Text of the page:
The National Portrait Gallery Just Unveiled Its Tribute to Henrietta Lacks, 'The Mother of Modern Medicine'
Henrietta Lacks’ story is only recently coming to public knowledge, which, given that her cells have benefited countless human lives and changed the course of modern medicine, is astounding. It is a wonder greater humanity did not know of her sooner, but her cellular capacities have been known within the scientific community for decades — and this is the major point of contention within her story.
The great-great-granddaughter of a slave, Lacks was born a person of little means. Her mother died when Lacks was a child, and her father abandoned her at her grandfather’s log cabin. She married a cousin with whom she grew up, and together they had five children, one of whom was developmentally impaired. She raised their first two children while her husband served the 1940s war effort as a Bethlehem steelworker; the other three followed upon his return after the war ended.
For many years, medical doctors and research scientists believed the human brain had a limited capacity to undergo self-renewal as it aged, where unlike other organs of the body, loss of a cell to death or damage is not followed by growth of replacements. But according to a recently-released study, the neurons making up the bulk of the brain might actually be replenished well into adulthood. As such, perhaps the public service messages advising people that you only get a fixed amount of brain cells and therefore should not use illicit drugs and alcohol because they kill neurons may be in error.
To better understand the research and its significance, here is some background information on the architecture of the human brain.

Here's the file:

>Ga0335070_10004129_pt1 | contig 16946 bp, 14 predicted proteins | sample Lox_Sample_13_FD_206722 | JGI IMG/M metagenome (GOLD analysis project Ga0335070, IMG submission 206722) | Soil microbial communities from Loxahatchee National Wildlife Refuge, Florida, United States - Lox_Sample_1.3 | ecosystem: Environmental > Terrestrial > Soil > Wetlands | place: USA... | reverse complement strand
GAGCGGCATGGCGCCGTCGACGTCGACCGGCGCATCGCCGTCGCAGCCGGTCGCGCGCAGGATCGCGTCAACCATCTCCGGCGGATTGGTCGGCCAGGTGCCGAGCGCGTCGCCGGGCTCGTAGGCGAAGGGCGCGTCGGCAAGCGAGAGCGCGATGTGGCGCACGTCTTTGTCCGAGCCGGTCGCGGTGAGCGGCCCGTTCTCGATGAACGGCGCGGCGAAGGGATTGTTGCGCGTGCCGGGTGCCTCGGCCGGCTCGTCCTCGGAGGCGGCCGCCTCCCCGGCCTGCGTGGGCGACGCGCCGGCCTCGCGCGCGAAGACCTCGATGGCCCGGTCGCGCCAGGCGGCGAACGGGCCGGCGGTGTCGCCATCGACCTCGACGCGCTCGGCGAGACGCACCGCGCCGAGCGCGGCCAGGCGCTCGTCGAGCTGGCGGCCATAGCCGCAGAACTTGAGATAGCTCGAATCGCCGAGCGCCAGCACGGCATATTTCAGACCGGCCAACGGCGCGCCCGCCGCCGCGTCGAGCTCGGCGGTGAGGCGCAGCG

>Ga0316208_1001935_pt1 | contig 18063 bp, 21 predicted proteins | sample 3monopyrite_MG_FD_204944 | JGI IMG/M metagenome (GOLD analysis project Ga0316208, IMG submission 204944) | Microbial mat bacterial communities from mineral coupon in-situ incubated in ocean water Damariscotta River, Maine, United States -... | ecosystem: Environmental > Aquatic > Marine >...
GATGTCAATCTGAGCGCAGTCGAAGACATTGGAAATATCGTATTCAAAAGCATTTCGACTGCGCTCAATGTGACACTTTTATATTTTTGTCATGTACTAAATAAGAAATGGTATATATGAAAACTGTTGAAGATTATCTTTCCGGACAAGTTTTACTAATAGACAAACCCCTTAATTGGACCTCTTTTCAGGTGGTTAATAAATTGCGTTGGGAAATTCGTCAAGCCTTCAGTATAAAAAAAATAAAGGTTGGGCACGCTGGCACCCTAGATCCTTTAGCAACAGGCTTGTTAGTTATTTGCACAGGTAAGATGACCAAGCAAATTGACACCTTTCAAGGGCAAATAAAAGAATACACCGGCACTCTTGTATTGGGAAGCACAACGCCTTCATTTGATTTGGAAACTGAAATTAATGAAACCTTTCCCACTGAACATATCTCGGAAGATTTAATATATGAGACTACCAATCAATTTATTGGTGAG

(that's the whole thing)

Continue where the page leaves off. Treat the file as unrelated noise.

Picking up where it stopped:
Fatigue can be a side effect of many other diseases, but with Chronic Fatigue Syndrome (CFS), it is typically the primary symptom of this potentially debilitating condition that continues to baffle doctors and patients alike.
Like many diseases that tend to affect women in greater numbers than men, CFS, now more formally known as Myalgic Encephalomyelitis (ME) or systemic exertion intolerance disease (SEID), began its introduction into medicine with much skepticism. Its lack of an easily identifiable underlying cause has created a lot of controversy among the scientific community as to whether it is even a real disease.
Tardigrades, or water bears, are tough little creatures. They’re only half a millimeter long fully-grown, but they can live through almost anything: temperatures as low as -458 degrees Fahrenheit or as high as 300 degrees, pressures six times greater than those in the deepest ocean trenches, extraordinary amounts of radiation, even the vacuum of space. Last month, researchers in Japan published an analysis of the entire genome of one of the most resilient tardigrade species.